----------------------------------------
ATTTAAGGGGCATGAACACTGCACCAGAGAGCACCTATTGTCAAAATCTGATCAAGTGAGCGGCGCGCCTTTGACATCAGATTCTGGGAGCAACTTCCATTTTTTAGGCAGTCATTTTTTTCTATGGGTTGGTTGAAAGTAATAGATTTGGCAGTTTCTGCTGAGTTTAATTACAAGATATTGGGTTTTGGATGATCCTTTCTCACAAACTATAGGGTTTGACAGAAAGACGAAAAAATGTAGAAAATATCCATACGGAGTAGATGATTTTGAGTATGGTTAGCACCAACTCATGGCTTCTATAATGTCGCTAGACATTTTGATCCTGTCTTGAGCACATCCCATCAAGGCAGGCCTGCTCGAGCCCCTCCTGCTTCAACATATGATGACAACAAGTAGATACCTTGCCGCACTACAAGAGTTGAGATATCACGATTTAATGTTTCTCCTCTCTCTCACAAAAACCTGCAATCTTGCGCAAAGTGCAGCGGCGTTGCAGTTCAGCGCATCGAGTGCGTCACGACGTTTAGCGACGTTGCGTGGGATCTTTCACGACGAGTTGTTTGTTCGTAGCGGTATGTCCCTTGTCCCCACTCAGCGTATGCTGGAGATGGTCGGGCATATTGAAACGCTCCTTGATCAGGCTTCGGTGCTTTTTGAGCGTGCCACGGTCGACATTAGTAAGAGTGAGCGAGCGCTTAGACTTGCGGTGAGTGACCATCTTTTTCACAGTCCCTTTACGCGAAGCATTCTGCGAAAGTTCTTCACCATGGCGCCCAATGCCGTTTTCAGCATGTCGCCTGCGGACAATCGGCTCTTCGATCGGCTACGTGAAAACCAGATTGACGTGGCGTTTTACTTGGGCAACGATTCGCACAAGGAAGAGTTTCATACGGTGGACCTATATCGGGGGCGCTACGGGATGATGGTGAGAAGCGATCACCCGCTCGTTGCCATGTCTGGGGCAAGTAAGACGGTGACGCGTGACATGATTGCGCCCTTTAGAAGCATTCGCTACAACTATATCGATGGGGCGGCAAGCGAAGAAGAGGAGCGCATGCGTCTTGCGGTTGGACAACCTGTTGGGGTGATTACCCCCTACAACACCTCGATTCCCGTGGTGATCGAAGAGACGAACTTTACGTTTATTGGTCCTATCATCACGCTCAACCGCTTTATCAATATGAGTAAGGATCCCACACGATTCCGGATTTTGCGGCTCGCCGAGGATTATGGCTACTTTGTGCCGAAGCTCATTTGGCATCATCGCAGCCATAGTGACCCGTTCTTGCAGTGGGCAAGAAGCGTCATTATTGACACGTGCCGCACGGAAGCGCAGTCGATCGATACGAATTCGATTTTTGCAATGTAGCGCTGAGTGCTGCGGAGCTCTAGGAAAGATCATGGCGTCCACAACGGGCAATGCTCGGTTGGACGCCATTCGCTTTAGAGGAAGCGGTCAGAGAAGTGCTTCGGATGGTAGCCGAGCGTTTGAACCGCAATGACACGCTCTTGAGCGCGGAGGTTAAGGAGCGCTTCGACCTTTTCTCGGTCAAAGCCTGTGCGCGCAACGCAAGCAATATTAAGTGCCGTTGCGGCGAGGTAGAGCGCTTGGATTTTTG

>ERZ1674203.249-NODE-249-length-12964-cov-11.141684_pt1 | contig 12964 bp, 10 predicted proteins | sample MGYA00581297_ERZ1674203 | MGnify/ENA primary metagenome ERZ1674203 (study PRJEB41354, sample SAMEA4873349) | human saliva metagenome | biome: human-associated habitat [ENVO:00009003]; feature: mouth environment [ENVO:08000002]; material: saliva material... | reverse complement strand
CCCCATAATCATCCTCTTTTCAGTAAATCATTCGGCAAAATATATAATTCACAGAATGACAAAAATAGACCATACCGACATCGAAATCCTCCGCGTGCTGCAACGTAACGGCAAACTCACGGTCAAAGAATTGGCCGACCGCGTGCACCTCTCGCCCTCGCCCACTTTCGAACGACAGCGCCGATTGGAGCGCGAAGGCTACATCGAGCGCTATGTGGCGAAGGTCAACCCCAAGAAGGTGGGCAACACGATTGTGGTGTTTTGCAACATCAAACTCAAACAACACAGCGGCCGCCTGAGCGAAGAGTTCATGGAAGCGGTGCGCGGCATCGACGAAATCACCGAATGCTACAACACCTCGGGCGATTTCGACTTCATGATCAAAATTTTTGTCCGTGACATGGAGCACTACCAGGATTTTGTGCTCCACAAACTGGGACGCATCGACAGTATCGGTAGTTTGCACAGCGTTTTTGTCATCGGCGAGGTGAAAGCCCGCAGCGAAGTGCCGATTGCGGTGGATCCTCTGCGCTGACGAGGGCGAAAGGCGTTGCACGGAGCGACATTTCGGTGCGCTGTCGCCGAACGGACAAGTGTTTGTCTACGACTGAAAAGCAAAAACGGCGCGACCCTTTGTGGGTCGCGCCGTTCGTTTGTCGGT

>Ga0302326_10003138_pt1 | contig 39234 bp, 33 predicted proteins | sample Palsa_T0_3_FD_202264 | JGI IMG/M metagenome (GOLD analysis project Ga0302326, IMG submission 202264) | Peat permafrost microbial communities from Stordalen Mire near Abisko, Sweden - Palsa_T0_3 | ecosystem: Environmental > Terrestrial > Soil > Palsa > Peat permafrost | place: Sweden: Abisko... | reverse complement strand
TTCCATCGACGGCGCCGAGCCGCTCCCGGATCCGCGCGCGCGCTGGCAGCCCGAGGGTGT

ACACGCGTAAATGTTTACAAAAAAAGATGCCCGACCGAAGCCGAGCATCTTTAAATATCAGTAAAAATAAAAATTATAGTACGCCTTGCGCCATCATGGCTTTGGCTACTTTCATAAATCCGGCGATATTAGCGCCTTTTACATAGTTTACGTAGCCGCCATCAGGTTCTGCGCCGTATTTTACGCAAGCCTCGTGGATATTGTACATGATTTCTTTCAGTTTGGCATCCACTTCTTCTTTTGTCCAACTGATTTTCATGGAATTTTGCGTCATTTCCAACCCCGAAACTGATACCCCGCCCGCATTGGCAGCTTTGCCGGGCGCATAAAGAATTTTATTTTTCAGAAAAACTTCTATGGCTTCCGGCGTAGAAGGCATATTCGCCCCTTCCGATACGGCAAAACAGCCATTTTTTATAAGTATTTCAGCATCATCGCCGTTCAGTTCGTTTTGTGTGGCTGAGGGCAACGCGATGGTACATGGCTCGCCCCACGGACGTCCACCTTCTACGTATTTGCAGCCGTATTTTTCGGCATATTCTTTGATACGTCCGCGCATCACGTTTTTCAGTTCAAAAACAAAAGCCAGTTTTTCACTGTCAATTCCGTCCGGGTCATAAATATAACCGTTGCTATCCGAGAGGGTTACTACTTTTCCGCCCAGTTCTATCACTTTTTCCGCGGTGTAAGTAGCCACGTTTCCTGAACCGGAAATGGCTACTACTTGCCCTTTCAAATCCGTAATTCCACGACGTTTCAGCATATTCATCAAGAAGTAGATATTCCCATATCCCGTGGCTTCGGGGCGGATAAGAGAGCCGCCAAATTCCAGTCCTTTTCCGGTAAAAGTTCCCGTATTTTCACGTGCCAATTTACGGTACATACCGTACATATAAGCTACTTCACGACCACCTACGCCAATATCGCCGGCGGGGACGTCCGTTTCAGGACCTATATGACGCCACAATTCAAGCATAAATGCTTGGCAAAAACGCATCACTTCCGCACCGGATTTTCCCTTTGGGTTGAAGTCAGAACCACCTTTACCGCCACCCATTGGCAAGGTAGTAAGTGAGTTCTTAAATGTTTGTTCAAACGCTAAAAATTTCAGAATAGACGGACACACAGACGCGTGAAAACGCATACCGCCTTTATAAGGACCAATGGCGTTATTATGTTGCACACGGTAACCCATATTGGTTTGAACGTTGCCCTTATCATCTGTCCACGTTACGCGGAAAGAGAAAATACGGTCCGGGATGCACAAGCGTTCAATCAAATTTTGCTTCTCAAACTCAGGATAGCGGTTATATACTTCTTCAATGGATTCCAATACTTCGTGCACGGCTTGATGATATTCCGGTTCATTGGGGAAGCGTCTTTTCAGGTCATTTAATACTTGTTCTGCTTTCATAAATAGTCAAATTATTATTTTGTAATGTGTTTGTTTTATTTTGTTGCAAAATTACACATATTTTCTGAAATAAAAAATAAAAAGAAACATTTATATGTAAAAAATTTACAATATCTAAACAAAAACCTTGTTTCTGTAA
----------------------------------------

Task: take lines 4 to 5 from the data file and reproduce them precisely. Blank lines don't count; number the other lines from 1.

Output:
>Ga0302326_10003138_pt1 | contig 39234 bp, 33 predicted proteins | sample Palsa_T0_3_FD_202264 | JGI IMG/M metagenome (GOLD analysis project Ga0302326, IMG submission 202264) | Peat permafrost microbial communities from Stordalen Mire near Abisko, Sweden - Palsa_T0_3 | ecosystem: Environmental > Terrestrial > Soil > Palsa > Peat permafrost | place: Sweden: Abisko... | reverse complement strand
TTCCATCGACGGCGCCGAGCCGCTCCCGGATCCGCGCGCGCGCTGGCAGCCCGAGGGTGT